I detest giving advice. No, that’s not a strong enough sentiment. I hate giving advice, so I generally avoid giving it unless someone forces my hand. Advice pretends to be universal, though it really isn’t. Our situations are particular, complex, and fraught, and advice rares brushes the surface of this complexity. Advice pretends to be applicable to everyone while knowing it never is. I’m leery of people who willingly offer up advice, especially unsolicited advice. I didn’t ask I want to say, but never do. I often wonder what those who spout advice envision human experiences to be, and I figure what they envision looks remarkably similar to their lives. Something worked for them, so it must work for us? Their certainty makes me twitchy. I usually look for an exit.
It is hard for us to imagine the lives of others, their circumstances, their situations, and their constraints because often we aren’t aware of our own. How do we get outside of our own heads long enough to grapple with someone else’s reality? (Can we?) This is why I hate giving advice because of the needed particularity. I understand fully that life is hard, but what if I can’t imagine the particularity of that hard for you? I know there are others who can’t quite imagine why a task takes Herculean effort for me and barely any from them. What advice can I offer you without knowing more about your situation? Some of the most common advice that I’ve received proved to not work for me, and I beat myself up about it for awhile. I tend not to now. Advice is cheap; lots of people clamor to offer it up. This is why I hesitate and pause and usually fumble the question when someone asks me for advice. This is also why I tend to be searingly honest about my own situation. I provide the context for what I end up saying, even then, I still hate giving advice.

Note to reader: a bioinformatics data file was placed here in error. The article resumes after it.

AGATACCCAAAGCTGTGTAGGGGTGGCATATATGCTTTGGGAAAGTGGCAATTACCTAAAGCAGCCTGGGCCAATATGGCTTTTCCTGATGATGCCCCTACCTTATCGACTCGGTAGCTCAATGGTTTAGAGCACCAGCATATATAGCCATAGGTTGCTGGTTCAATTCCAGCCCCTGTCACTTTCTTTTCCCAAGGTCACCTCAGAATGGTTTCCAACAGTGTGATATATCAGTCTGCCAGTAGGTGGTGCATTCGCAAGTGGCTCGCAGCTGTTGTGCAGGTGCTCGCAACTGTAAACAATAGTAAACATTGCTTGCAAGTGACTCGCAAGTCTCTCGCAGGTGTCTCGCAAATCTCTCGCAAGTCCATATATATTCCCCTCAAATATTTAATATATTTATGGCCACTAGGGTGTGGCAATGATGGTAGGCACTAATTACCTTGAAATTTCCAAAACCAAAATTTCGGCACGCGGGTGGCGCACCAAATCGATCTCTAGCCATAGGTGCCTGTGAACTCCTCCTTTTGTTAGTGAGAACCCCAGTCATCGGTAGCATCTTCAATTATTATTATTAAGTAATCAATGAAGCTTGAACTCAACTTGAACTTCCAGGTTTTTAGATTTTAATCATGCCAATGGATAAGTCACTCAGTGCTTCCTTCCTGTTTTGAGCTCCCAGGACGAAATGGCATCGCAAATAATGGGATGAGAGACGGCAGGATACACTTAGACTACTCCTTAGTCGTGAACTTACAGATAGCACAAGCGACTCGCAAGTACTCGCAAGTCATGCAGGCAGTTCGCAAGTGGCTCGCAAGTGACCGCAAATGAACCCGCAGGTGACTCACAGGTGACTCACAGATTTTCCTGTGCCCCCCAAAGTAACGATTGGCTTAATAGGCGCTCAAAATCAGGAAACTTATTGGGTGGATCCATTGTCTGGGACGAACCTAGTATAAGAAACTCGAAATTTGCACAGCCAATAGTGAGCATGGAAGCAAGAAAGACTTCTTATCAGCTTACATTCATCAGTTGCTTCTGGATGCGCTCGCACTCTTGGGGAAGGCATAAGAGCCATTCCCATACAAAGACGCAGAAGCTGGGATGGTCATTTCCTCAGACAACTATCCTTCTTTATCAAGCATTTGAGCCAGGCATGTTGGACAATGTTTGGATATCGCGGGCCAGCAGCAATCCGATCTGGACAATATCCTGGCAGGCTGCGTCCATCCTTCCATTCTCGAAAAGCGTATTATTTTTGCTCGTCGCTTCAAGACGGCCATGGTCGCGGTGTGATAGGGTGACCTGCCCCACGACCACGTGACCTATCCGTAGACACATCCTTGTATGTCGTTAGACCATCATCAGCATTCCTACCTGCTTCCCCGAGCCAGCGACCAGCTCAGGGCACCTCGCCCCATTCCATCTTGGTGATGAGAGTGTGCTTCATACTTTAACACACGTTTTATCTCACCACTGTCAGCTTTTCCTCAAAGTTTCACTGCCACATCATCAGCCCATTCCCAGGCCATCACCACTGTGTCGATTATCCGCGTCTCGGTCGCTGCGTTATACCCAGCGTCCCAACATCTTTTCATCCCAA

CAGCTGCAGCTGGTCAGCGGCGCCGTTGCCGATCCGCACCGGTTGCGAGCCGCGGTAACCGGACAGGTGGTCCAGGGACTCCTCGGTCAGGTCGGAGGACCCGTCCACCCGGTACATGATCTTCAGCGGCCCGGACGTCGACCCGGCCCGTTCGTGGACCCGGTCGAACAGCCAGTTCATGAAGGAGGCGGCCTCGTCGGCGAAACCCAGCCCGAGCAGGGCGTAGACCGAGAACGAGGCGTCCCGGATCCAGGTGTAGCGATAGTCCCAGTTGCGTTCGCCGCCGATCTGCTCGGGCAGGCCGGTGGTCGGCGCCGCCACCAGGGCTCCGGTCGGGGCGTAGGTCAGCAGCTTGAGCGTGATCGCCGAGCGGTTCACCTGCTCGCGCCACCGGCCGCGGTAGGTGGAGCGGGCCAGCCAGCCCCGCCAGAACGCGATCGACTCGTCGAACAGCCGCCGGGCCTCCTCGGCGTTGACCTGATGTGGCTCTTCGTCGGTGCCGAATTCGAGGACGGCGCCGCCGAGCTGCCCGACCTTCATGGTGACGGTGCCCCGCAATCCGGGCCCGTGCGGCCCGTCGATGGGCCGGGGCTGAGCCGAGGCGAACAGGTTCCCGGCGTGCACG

Three weeks ago, I did a reading in front of audience of mostly undergraduates. This was my first reading, and I wasn’t entirely sure what to expect. I made it through the last paragraph of my essay and choked up. This essay is one of the personal and vulnerable that I’ve every written. I read and reread it aloud because some of the paragraphs were hard for me to get through without tears. I made it through, but the last few lines hit hard. I took a gulp of bottled water and another, cleared my throat, and waited for questions. The undergrads were hesitant, but they started asking questions, good ones about craft, research, process, and audience. The last question of evening came from my friend, Richard, who asked what kind of advice I would have liked to heard as an undergraduate about being a writer. The question, one I should have seen coming, threw me.
I paused to gather my thoughts and then offered up the first thing that came to mind: “I never imagined I could be a writer.” (more…)